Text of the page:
Hi guys! I have been super excited about today's project for a while now. I was given the opportunity to try out the new Dremel Micro 8050 and share my opinion with y'all! I can't even tell you how long I have wanted to own a Dremel rotary tool. I look at them every single time we go to the home improvement store, which you might think would be a strong enough hint for my dearly beloved to get me one for Christmas or Mother's Day. But you'd be wrong. Good thing I waited! The Micro 8050 is the most “brilliantly powerful” and precise cordless rotary tool that Dremel has ever produced and is fully compatible with all Dremel rotary tool accessories. As soon as my new Dremel showed up on my doorstep, I began using it on every different type of surface you can think of. The Micro 8050 can cut, carve, engrave, sand, grind, sharpen, clean and polish. Believe me, you will be seeing quite a few Dremel projects on my blog now! Far and away my favorite thing I made were these Etched Feather Drinking Glasses.
Etching a feather design onto plain dollar-store drinking glasses is a quick and easy project that provides a lot of bang for your buck. I invested about $6 and 30 minutes of my time to get a super-stylish, custom set of drinking glasses that my family will use and enjoy over and over again.
You will need:
- a set of drinking glasses
- a printed design template
- Dremel Micro 8050 tool with Grinding Stone attachment
Begin by finding a pattern to copy. Working with the Micro 8050 is similar to drawing with a pencil on glass, so your pattern can be as simple or detailed as you choose. I chose a pretty simple line drawing of a feather. Because the lines of the feather are wavy to begin with, it seemed like the perfect project for a beginner to help me develop the steady hand I will need to do more complex designs in the future.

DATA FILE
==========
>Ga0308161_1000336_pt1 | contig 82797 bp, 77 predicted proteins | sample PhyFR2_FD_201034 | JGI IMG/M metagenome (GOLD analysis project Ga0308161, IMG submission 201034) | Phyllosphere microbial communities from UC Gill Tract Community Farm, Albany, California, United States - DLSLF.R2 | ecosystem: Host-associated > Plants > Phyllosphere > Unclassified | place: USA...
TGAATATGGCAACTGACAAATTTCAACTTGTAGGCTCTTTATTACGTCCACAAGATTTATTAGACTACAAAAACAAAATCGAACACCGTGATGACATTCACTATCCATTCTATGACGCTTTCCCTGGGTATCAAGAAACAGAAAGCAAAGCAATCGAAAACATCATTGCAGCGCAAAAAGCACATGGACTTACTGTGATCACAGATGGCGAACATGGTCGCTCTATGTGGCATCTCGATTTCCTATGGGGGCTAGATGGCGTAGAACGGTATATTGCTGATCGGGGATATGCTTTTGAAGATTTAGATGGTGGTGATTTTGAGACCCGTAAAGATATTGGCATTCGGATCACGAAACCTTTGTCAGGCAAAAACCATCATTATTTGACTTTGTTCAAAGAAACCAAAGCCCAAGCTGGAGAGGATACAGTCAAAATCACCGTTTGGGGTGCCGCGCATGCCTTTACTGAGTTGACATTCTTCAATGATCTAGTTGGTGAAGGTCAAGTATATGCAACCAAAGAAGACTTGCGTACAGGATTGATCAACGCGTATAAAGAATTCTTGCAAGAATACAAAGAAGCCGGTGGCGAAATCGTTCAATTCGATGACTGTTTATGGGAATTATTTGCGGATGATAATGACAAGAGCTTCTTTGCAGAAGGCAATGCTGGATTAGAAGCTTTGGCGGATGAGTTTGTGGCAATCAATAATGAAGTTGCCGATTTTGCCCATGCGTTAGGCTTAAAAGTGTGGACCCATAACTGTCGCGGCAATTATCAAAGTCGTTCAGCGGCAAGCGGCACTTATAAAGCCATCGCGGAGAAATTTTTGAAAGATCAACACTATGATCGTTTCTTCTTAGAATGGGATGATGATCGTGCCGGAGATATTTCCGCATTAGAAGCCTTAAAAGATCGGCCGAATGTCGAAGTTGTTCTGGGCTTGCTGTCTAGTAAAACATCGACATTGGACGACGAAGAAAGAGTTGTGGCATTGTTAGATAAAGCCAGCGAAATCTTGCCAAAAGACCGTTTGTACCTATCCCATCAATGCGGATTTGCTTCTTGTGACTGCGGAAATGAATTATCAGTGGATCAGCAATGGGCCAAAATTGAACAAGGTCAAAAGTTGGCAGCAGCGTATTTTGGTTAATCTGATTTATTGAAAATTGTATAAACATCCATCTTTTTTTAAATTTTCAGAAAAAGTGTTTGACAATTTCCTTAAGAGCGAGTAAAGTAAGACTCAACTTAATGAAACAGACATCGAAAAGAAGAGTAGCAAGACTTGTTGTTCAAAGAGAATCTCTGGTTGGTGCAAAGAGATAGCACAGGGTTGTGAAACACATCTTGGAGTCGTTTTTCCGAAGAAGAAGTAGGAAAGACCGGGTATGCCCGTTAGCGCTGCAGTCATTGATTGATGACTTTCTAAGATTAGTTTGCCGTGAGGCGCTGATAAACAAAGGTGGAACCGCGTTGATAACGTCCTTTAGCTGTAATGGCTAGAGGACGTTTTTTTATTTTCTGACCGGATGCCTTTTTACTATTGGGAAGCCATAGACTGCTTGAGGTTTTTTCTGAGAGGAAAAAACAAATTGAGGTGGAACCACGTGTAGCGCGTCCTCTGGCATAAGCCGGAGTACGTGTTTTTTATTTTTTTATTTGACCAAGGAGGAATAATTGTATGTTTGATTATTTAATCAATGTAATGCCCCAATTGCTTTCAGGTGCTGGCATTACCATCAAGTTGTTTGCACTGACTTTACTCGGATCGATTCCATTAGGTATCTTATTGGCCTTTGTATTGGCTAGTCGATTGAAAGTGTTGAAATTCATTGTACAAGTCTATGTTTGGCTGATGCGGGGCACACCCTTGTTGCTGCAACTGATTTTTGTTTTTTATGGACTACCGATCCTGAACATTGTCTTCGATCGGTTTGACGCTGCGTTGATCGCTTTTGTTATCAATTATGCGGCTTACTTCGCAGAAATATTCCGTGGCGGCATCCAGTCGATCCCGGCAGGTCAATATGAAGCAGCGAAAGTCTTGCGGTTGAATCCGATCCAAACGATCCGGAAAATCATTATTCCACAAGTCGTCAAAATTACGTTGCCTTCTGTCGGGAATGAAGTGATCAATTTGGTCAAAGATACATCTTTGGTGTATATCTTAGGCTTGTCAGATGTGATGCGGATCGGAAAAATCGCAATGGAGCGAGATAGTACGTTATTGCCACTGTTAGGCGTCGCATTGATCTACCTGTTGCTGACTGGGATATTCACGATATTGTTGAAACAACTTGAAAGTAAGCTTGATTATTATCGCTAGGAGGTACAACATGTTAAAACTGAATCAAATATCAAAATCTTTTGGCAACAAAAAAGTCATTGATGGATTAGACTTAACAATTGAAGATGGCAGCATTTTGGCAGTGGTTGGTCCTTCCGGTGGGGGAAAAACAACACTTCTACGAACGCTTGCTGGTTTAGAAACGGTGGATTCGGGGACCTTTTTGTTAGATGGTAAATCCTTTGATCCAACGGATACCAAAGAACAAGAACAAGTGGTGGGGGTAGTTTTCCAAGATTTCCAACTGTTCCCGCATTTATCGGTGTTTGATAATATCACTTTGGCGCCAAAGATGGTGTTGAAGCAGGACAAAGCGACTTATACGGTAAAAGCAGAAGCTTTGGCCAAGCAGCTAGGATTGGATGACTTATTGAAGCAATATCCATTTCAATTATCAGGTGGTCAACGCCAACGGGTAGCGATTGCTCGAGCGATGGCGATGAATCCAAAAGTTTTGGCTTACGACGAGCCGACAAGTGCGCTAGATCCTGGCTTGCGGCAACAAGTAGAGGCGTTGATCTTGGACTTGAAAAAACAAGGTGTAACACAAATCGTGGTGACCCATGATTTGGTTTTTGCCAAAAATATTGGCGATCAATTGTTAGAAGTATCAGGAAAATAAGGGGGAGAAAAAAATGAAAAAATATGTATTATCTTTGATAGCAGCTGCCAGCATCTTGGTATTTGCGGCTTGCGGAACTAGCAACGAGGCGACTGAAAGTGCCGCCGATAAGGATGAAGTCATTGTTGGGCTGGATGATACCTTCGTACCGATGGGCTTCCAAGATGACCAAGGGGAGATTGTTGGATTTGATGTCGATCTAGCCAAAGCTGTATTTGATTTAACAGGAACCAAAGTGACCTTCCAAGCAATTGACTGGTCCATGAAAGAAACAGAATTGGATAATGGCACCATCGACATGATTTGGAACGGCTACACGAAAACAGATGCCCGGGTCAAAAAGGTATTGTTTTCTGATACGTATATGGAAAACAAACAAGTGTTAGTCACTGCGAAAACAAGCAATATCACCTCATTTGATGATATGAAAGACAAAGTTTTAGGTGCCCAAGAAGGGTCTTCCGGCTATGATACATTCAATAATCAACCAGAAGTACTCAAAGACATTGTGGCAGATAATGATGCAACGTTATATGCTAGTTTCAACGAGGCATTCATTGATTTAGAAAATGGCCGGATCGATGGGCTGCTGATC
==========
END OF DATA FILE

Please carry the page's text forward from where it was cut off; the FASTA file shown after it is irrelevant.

Tape your pattern to the inside of your glass. I used washi tape so it would be easy to remove and use again on all my cups.
Use the Dremel tool to etch the design onto your glass, following the lines of your pattern. I found it difficult to follow the pattern exactly, but it was really helpful as a guideline. Once you are finished, remove the pattern from inside the glass and touch up the design. Add in a few extra lines here and there if you have bare spaces or thicken up any lines you want to stand out more. I made the center line of the feather thicker than it was in the drawing because it made the feather look more substantial on the glass.
To finish up, wash the glasses to remove any dust and fingerprints. I love the way they look when the glasses are filled. It's a super-subtle design that makes the glasses look waaay more expensive than the $1 I paid for them! Bonus: I don't even have to worry about one of the glasses getting broken. Should that happen, I'll just whip out my Dremel tool and make a new one. Love that!!
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